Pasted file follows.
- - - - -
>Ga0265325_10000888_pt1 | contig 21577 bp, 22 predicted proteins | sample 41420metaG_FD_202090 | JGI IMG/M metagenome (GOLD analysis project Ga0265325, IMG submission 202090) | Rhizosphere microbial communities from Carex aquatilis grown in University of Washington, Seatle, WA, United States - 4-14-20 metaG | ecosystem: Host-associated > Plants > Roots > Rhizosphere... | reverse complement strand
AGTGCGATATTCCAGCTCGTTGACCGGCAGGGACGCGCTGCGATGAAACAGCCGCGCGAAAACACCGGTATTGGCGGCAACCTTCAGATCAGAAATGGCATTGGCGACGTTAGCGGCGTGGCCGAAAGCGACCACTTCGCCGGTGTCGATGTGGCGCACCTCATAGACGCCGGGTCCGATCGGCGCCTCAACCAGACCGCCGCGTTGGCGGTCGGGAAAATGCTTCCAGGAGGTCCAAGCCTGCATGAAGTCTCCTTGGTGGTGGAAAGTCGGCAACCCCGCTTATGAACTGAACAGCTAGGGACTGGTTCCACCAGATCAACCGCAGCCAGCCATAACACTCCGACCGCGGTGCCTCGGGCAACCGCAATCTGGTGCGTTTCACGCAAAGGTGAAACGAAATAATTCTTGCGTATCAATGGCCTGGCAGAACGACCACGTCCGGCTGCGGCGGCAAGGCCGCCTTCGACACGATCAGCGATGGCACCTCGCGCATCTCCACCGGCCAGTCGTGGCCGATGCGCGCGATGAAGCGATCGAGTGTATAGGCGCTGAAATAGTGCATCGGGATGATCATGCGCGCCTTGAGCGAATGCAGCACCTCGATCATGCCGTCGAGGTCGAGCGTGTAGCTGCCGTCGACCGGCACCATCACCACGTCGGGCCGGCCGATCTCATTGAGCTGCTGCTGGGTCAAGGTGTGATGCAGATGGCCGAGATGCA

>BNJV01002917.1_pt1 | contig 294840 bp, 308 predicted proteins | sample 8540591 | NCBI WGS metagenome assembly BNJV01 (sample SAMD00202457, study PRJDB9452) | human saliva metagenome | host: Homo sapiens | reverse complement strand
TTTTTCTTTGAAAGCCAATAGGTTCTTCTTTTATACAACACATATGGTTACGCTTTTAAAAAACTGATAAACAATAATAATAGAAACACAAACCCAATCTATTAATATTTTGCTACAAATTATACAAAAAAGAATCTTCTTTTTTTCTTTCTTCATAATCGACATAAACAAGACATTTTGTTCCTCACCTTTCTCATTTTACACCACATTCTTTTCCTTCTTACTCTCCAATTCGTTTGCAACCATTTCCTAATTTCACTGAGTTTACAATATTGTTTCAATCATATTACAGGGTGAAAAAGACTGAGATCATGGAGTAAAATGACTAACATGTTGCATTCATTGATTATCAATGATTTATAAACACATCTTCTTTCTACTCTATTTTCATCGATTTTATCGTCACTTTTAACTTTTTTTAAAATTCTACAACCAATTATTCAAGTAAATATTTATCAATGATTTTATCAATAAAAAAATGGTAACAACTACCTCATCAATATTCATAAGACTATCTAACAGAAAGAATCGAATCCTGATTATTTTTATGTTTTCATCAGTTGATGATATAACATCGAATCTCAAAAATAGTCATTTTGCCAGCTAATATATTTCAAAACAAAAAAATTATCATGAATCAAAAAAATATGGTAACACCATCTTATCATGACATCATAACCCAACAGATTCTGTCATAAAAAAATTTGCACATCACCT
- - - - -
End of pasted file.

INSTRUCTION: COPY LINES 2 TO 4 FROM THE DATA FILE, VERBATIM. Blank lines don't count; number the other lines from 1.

AGTGCGATATTCCAGCTCGTTGACCGGCAGGGACGCGCTGCGATGAAACAGCCGCGCGAAAACACCGGTATTGGCGGCAACCTTCAGATCAGAAATGGCATTGGCGACGTTAGCGGCGTGGCCGAAAGCGACCACTTCGCCGGTGTCGATGTGGCGCACCTCATAGACGCCGGGTCCGATCGGCGCCTCAACCAGACCGCCGCGTTGGCGGTCGGGAAAATGCTTCCAGGAGGTCCAAGCCTGCATGAAGTCTCCTTGGTGGTGGAAAGTCGGCAACCCCGCTTATGAACTGAACAGCTAGGGACTGGTTCCACCAGATCAACCGCAGCCAGCCATAACACTCCGACCGCGGTGCCTCGGGCAACCGCAATCTGGTGCGTTTCACGCAAAGGTGAAACGAAATAATTCTTGCGTATCAATGGCCTGGCAGAACGACCACGTCCGGCTGCGGCGGCAAGGCCGCCTTCGACACGATCAGCGATGGCACCTCGCGCATCTCCACCGGCCAGTCGTGGCCGATGCGCGCGATGAAGCGATCGAGTGTATAGGCGCTGAAATAGTGCATCGGGATGATCATGCGCGCCTTGAGCGAATGCAGCACCTCGATCATGCCGTCGAGGTCGAGCGTGTAGCTGCCGTCGACCGGCACCATCACCACGTCGGGCCGGCCGATCTCATTGAGCTGCTGCTGGGTCAAGGTGTGATGCAGATGGCCGAGATGCA

>BNJV01002917.1_pt1 | contig 294840 bp, 308 predicted proteins | sample 8540591 | NCBI WGS metagenome assembly BNJV01 (sample SAMD00202457, study PRJDB9452) | human saliva metagenome | host: Homo sapiens | reverse complement strand
TTTTTCTTTGAAAGCCAATAGGTTCTTCTTTTATACAACACATATGGTTACGCTTTTAAAAAACTGATAAACAATAATAATAGAAACACAAACCCAATCTATTAATATTTTGCTACAAATTATACAAAAAAGAATCTTCTTTTTTTCTTTCTTCATAATCGACATAAACAAGACATTTTGTTCCTCACCTTTCTCATTTTACACCACATTCTTTTCCTTCTTACTCTCCAATTCGTTTGCAACCATTTCCTAATTTCACTGAGTTTACAATATTGTTTCAATCATATTACAGGGTGAAAAAGACTGAGATCATGGAGTAAAATGACTAACATGTTGCATTCATTGATTATCAATGATTTATAAACACATCTTCTTTCTACTCTATTTTCATCGATTTTATCGTCACTTTTAACTTTTTTTAAAATTCTACAACCAATTATTCAAGTAAATATTTATCAATGATTTTATCAATAAAAAAATGGTAACAACTACCTCATCAATATTCATAAGACTATCTAACAGAAAGAATCGAATCCTGATTATTTTTATGTTTTCATCAGTTGATGATATAACATCGAATCTCAAAAATAGTCATTTTGCCAGCTAATATATTTCAAAACAAAAAAATTATCATGAATCAAAAAAATATGGTAACACCATCTTATCATGACATCATAACCCAACAGATTCTGTCATAAAAAAATTTGCACATCACCT